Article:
The worst of prison life, he thought, was not being able to close his door.
Civilization is maintained by a very few people in a small number of places and we need only some bombs and a few prisons to blot it out altogether.
The idea that the sole aim of punishment is to prevent crime is obviously grounded upon the theory that crime can be prevented, which is almost as dubious as the notion that poverty can be prevented.
I can tell you this on a stack of Bibles: prisons are archaic, brutal, unregenerative, overcrowded hell holes where the inmates are treated like animals with absolutely not one humane thought given to what they are going to do once they are released. You're an animal in a cage and you're treated like one.
It is safer that a bad man should not be accused, than that he should be acquitted.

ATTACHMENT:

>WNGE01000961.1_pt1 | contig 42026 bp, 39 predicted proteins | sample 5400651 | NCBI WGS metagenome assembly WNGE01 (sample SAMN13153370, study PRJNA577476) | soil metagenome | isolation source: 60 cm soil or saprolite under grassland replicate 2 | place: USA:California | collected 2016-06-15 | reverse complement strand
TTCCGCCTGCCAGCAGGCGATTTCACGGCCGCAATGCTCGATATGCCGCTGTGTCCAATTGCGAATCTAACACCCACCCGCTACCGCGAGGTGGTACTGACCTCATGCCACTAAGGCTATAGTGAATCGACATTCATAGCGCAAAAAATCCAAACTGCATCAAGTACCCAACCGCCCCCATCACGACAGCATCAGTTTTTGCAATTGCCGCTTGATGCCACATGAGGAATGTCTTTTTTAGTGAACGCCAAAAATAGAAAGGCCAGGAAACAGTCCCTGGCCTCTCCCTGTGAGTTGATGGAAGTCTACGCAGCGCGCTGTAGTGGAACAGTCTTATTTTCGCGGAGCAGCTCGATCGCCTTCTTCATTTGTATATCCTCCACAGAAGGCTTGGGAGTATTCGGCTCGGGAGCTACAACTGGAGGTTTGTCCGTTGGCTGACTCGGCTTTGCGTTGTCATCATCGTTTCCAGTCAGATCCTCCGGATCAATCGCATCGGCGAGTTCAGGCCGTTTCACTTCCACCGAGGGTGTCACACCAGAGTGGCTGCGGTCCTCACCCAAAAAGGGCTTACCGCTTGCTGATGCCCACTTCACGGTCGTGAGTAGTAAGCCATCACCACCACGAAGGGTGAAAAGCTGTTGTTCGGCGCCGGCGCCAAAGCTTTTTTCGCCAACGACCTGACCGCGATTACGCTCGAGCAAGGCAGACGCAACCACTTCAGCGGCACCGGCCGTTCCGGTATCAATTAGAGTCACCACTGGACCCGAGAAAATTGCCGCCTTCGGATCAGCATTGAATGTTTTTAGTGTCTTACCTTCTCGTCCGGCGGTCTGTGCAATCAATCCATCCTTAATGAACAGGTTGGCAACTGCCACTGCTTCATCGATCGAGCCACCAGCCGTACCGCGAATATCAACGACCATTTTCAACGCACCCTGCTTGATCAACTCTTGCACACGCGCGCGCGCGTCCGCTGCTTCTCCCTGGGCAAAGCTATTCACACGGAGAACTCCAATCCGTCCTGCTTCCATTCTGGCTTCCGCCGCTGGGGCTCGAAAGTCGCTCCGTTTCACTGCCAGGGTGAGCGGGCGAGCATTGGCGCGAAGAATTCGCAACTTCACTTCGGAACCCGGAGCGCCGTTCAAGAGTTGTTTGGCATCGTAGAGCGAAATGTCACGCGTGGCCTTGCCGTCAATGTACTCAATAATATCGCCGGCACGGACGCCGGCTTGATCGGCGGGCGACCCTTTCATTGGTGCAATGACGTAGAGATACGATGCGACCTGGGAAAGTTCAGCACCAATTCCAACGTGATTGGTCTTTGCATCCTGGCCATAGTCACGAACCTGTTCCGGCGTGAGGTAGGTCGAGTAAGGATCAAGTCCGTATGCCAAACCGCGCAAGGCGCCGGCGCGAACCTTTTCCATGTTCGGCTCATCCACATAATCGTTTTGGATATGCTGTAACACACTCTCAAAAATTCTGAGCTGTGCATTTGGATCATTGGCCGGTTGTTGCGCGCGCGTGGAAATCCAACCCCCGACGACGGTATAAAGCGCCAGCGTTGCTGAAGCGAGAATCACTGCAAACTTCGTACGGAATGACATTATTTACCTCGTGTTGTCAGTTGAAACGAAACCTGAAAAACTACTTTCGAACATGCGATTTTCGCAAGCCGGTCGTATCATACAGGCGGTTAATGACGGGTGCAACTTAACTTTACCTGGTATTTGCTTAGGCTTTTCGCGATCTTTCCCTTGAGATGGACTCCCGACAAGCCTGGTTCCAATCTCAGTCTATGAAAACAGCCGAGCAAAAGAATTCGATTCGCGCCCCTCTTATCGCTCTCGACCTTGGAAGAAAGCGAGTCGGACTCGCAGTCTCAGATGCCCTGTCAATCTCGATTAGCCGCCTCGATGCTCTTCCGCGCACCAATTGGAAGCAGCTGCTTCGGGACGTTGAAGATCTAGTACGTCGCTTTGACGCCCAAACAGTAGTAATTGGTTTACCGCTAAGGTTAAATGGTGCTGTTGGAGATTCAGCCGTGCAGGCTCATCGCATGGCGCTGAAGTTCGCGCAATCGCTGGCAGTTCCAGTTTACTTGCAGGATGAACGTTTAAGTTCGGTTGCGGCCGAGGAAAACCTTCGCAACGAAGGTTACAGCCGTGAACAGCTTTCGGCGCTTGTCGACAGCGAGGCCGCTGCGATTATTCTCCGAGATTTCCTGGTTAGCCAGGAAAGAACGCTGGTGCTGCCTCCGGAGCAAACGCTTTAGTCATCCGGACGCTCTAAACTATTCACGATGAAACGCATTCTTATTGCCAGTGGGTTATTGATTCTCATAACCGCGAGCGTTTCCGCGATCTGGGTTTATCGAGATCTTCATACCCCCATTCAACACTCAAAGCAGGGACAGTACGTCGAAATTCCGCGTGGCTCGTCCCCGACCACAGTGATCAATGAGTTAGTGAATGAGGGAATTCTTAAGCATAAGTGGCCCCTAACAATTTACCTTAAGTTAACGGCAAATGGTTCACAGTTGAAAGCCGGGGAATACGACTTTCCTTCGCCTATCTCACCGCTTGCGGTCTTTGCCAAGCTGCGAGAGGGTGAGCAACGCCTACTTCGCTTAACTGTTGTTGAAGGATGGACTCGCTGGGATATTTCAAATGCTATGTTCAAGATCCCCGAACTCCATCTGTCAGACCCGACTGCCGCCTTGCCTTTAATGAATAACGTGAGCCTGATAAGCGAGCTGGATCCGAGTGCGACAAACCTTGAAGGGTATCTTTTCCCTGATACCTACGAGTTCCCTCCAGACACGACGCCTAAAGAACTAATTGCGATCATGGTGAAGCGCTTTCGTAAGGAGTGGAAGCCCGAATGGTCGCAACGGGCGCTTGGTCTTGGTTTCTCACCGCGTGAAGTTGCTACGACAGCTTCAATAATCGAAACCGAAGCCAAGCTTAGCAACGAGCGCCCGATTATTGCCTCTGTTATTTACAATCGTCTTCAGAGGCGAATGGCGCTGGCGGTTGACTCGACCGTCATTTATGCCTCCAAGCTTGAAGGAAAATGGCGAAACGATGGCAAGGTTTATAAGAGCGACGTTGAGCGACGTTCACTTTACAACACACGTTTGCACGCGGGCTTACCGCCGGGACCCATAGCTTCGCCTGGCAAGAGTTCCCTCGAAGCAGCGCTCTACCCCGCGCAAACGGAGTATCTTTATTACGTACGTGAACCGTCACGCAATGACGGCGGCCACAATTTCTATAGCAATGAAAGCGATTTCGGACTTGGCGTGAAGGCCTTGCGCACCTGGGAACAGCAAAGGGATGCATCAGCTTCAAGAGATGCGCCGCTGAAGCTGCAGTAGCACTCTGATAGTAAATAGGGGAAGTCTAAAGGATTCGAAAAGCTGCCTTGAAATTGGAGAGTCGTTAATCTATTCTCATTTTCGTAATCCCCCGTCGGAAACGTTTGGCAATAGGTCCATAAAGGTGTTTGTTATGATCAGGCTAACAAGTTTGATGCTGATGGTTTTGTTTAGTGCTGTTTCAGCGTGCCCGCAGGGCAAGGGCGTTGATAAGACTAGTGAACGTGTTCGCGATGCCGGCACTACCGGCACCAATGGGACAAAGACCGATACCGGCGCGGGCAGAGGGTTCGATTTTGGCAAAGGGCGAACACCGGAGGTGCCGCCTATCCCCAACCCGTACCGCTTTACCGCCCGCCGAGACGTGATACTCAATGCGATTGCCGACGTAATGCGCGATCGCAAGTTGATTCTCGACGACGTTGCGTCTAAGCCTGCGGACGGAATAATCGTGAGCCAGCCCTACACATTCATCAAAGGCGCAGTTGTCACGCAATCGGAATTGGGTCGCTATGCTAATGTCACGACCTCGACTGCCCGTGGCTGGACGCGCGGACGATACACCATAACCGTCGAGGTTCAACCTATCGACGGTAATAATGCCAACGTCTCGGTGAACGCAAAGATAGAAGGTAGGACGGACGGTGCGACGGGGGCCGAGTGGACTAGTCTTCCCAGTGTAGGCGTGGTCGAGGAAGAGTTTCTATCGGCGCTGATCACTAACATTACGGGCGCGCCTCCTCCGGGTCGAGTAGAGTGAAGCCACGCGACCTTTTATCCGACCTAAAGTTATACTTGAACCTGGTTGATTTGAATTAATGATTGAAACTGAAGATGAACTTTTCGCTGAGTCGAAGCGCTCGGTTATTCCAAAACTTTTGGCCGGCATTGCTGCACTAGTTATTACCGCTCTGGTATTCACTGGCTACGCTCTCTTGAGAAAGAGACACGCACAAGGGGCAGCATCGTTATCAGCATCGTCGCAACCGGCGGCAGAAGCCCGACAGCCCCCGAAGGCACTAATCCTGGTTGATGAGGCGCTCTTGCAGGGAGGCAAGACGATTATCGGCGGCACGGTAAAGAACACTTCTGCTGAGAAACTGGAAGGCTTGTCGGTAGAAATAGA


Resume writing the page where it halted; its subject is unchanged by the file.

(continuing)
Why would anyone expect him to come out smarter? He went to prison for three years, not Princeton.
Everyone is a prisoner of his own experiences. No one can eliminate prejudices - just recognize them.
There is no peace because the making of peace is at least as costly as the making of war - at least as exigent, at least as disruptive, at least as liable to bring disgrace and prison and death in its wake.
There's no greater threat to our independence, to our cherished freedoms and personal liberties than the continual, relentless injection of these insidious poisons into our system. We must decide whether we cherish independence from drugs, without which there is no freedom.
So justice while she winks at crimes, Stumbles on innocence sometimes.
Mere factual innocence is no reason not to carry out a death sentence properly reached.
Virtue pardons the wicked, as the sandal-tree perfumes the axe which strikes it.